Tourism hasn’t always had positive outcomes for languages. As recently as January 2022, Tulum, Mexico, made headlines when Copal Hotel employees and their supporters protested against the company for prohibiting employees from speaking Mayan. But Indigenous, community-led initiatives are increasingly popping up and modeling how they want and expect to be treated by travelers and the industry at large.
“We’re adapting [the Western model of tourism] to our Indigenous thought process in our Indigenous culture and our Indigenous language … to sort of make that mindset shift for our visitor,” says Sanders. Language aspects of culture, via an Indigenous-led model of tourism, can become a pull factor for a destination this way. The monetary influx of tourism can then go back into the hands of host communities, who remain in charge of generating experiences and spaces that align with their living culture and practices to keep it flourishing.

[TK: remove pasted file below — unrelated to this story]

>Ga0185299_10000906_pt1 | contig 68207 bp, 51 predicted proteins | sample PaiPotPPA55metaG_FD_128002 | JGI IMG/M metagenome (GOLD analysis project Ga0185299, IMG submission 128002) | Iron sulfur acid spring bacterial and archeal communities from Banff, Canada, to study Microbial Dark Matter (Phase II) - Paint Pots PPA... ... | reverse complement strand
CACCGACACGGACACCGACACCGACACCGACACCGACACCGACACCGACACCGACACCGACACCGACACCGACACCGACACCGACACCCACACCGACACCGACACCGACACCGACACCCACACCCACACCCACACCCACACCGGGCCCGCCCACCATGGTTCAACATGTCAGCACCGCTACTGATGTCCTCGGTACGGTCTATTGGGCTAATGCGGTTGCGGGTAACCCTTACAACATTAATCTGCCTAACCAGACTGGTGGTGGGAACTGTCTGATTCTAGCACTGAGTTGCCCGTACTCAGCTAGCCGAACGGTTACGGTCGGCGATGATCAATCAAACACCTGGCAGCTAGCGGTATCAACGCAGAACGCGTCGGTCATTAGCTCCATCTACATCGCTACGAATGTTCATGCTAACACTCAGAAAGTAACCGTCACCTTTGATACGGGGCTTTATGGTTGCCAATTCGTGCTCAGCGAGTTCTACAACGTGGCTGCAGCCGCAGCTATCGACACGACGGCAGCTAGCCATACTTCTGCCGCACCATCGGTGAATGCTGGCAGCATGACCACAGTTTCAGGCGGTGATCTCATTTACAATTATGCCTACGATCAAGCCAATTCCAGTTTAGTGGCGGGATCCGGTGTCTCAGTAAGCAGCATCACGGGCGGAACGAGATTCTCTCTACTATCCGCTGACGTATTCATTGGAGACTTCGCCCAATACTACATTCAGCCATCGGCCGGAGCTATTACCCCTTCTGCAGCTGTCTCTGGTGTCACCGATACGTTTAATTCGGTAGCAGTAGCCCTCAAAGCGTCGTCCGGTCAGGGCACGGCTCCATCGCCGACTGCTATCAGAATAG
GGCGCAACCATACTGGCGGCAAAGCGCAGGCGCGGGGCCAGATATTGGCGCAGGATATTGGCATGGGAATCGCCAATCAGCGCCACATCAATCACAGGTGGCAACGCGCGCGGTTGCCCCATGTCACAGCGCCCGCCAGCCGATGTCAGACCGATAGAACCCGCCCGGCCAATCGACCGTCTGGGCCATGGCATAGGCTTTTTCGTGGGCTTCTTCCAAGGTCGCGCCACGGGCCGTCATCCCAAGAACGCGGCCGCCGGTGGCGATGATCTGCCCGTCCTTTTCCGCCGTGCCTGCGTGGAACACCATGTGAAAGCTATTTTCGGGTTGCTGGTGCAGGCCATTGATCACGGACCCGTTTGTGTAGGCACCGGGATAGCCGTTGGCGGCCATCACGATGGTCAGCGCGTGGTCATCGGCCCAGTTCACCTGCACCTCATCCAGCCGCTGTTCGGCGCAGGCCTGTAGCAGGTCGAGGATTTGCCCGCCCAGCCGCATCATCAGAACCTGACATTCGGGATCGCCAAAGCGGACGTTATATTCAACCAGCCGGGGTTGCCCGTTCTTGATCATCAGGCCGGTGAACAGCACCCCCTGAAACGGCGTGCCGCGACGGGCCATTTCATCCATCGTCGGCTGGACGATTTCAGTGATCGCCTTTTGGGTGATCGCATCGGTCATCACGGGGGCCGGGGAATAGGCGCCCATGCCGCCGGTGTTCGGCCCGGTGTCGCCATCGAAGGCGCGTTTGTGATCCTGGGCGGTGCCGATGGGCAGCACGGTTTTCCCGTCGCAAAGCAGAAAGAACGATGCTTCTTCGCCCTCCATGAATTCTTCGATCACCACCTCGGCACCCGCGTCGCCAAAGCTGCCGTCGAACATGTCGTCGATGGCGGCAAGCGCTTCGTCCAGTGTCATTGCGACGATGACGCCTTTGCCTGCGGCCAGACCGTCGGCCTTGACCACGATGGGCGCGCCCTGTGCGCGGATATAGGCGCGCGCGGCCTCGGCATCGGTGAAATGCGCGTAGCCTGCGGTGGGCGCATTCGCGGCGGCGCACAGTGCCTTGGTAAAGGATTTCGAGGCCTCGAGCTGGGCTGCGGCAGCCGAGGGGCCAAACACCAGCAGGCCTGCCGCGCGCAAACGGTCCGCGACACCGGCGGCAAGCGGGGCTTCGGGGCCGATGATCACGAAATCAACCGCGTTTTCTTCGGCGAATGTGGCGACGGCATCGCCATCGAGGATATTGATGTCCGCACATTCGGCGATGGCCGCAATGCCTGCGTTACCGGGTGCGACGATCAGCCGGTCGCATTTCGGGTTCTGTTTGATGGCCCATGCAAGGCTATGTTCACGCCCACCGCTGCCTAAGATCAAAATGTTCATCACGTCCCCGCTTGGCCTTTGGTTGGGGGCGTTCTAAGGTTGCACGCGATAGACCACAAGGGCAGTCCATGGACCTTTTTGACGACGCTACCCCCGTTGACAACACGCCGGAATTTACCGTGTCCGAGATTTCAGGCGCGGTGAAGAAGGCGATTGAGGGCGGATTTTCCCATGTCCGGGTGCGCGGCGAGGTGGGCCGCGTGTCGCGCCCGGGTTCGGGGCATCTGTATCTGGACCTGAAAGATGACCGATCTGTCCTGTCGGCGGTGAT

The Endangered Languages Project publishes a map every year illustrating where languages are in trouble. It’s distressing to see. But in August 2023, a new map will be published, instead showing users where people are actively working to revitalize their languages. “Amazing things are happening in language revitalization all over the world,” Belew says. “We want to highlight this good work.”
The next time you go to book a holiday, have a look at the map. Be curious. Support Indigenous-led initiatives when you’re a visitor. We live in a world of worlds, and our languages reflect deep histories, heritage and landscapes. In this time, responsible travel means helping our many worlds flourish.